‘Way too many foreigners here, why not stay in your own country’: Edifess comes under fire for racist posts

One of them attacks international students


Popular Facebook page Edifess, known across campus for posting the anonymous confessions, rants and opinions of Edinburgh's students, has come under fire for publishing several racist posts, with one suggesting Asian students "stay in their own country instead of coming to a country where they can barely speak the language".

Anyone can send anonymous submissions to the page through a link that assures that the posts are curated by the pages' admins before publication, and asks that the confessions are free of "racism, hate speech or naming & shaming".

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The submissions page claims to disallow racism or hate speech

Recent posts on the page, however, have angered followers for their racist and homophobic undertones. Other confessions published in October compare black people to "coco-pops" and joke about "the gays on campus".

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Edifess haven't removed the controversial posts, but have published several response confessions that students have submitted to them, both ones that speak out against the comments and some in support of them.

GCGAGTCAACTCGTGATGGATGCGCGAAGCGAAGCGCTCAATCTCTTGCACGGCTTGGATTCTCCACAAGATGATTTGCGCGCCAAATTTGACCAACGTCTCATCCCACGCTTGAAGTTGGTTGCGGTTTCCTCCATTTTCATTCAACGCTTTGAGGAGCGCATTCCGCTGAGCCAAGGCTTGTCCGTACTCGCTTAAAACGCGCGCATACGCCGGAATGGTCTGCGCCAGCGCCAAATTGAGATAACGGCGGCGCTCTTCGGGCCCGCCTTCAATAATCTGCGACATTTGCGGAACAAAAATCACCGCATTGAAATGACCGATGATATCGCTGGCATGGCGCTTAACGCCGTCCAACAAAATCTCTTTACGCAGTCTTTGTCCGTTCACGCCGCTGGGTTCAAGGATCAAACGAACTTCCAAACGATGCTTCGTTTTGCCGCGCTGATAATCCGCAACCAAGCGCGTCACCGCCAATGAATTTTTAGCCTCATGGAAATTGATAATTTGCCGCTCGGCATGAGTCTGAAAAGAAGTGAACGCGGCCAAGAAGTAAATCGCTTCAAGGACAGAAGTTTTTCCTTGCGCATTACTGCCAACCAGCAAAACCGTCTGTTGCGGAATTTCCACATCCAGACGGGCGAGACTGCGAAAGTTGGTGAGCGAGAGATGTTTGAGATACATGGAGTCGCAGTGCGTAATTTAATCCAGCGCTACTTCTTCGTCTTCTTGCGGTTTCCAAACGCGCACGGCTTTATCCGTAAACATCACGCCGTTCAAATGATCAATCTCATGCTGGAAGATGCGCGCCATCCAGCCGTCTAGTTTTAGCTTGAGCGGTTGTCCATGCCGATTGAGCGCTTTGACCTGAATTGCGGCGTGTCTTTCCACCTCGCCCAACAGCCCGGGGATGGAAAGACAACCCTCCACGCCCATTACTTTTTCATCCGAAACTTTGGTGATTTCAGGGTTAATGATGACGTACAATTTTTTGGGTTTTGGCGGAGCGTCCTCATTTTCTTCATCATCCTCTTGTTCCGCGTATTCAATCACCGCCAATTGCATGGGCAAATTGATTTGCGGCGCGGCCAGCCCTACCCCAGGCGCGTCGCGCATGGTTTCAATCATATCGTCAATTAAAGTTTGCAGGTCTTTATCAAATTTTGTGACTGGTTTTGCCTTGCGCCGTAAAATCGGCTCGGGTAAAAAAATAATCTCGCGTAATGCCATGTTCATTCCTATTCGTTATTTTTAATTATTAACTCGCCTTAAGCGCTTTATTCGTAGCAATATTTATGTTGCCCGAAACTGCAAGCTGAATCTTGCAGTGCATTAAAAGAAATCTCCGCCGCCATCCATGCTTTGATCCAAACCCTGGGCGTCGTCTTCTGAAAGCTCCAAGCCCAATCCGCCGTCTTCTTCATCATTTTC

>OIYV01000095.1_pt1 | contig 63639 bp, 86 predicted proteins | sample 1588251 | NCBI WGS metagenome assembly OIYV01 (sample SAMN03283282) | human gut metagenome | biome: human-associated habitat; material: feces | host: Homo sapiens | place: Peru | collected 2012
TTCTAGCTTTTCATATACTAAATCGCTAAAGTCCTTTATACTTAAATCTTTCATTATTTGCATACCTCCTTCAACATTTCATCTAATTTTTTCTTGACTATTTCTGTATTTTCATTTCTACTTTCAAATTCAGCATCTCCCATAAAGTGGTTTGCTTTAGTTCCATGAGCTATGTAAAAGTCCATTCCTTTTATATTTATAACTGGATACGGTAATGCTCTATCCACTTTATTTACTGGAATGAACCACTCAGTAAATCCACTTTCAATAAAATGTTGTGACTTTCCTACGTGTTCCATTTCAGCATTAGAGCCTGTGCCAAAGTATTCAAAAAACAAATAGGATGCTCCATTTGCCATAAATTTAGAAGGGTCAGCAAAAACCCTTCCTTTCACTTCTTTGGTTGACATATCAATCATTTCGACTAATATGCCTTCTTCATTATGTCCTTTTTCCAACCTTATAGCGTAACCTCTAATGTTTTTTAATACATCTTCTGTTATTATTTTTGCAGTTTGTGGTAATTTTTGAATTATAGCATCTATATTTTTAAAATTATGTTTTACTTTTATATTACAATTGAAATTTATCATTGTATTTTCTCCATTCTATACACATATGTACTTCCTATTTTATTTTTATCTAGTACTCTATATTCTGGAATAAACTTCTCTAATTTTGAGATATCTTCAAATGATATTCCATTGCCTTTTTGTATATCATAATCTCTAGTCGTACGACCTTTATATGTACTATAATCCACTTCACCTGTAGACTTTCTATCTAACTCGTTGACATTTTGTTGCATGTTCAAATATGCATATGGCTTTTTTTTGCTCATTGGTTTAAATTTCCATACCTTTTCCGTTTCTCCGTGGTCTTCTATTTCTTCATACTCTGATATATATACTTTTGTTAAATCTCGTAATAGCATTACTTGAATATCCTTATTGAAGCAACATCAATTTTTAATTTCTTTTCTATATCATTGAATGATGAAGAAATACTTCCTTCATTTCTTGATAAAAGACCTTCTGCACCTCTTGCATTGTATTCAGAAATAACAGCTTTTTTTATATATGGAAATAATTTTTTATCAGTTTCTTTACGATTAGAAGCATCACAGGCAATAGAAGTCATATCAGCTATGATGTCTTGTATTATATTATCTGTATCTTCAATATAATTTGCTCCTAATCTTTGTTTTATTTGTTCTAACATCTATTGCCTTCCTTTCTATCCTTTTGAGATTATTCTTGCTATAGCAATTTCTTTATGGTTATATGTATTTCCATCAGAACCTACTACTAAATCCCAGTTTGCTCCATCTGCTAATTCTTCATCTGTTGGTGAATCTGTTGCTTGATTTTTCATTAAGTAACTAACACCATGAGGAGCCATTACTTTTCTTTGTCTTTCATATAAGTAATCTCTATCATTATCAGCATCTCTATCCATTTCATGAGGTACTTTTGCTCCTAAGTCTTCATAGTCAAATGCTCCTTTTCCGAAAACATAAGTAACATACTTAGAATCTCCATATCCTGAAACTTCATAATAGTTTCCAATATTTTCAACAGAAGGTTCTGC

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Edifess have also since changed their logo from the University of Edinburgh crest to a black and white silhouette of the city.

In a statement posted to Facebook, the admins of the page said:

"In light of recent events, we would like to clarify that the views expressed in submissions on this page are not our own and that we have no affiliation to any university.

These views are anonymous submissions. Of course, this does not mean that everything submitted is posted. Submissions are curated and those who are submitting are advised "No racism, hate speech or naming & shaming etc."

However, these decisions are subjective and we, the admins, have to go through a large number of posts every day (many of which are deleted for not meeting these guidelines). Posts that are deemed borderline will be reviewed, but that does not mean that we will remove them. In a society that prides itself on freedom of speech, it is important to find a balance between protecting that right and also protecting our followers' rights not to feel attacked or offended by any of our content."